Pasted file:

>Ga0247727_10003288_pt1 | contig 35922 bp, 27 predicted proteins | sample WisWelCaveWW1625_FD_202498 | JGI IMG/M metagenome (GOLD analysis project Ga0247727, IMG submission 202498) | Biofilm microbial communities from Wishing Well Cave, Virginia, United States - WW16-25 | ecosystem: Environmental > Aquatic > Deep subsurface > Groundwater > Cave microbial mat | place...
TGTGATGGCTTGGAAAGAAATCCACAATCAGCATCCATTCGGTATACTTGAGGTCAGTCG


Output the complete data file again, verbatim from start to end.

>Ga0247727_10003288_pt1 | contig 35922 bp, 27 predicted proteins | sample WisWelCaveWW1625_FD_202498 | JGI IMG/M metagenome (GOLD analysis project Ga0247727, IMG submission 202498) | Biofilm microbial communities from Wishing Well Cave, Virginia, United States - WW16-25 | ecosystem: Environmental > Aquatic > Deep subsurface > Groundwater > Cave microbial mat | place...
TGTGATGGCTTGGAAAGAAATCCACAATCAGCATCCATTCGGTATACTTGAGGTCAGTCG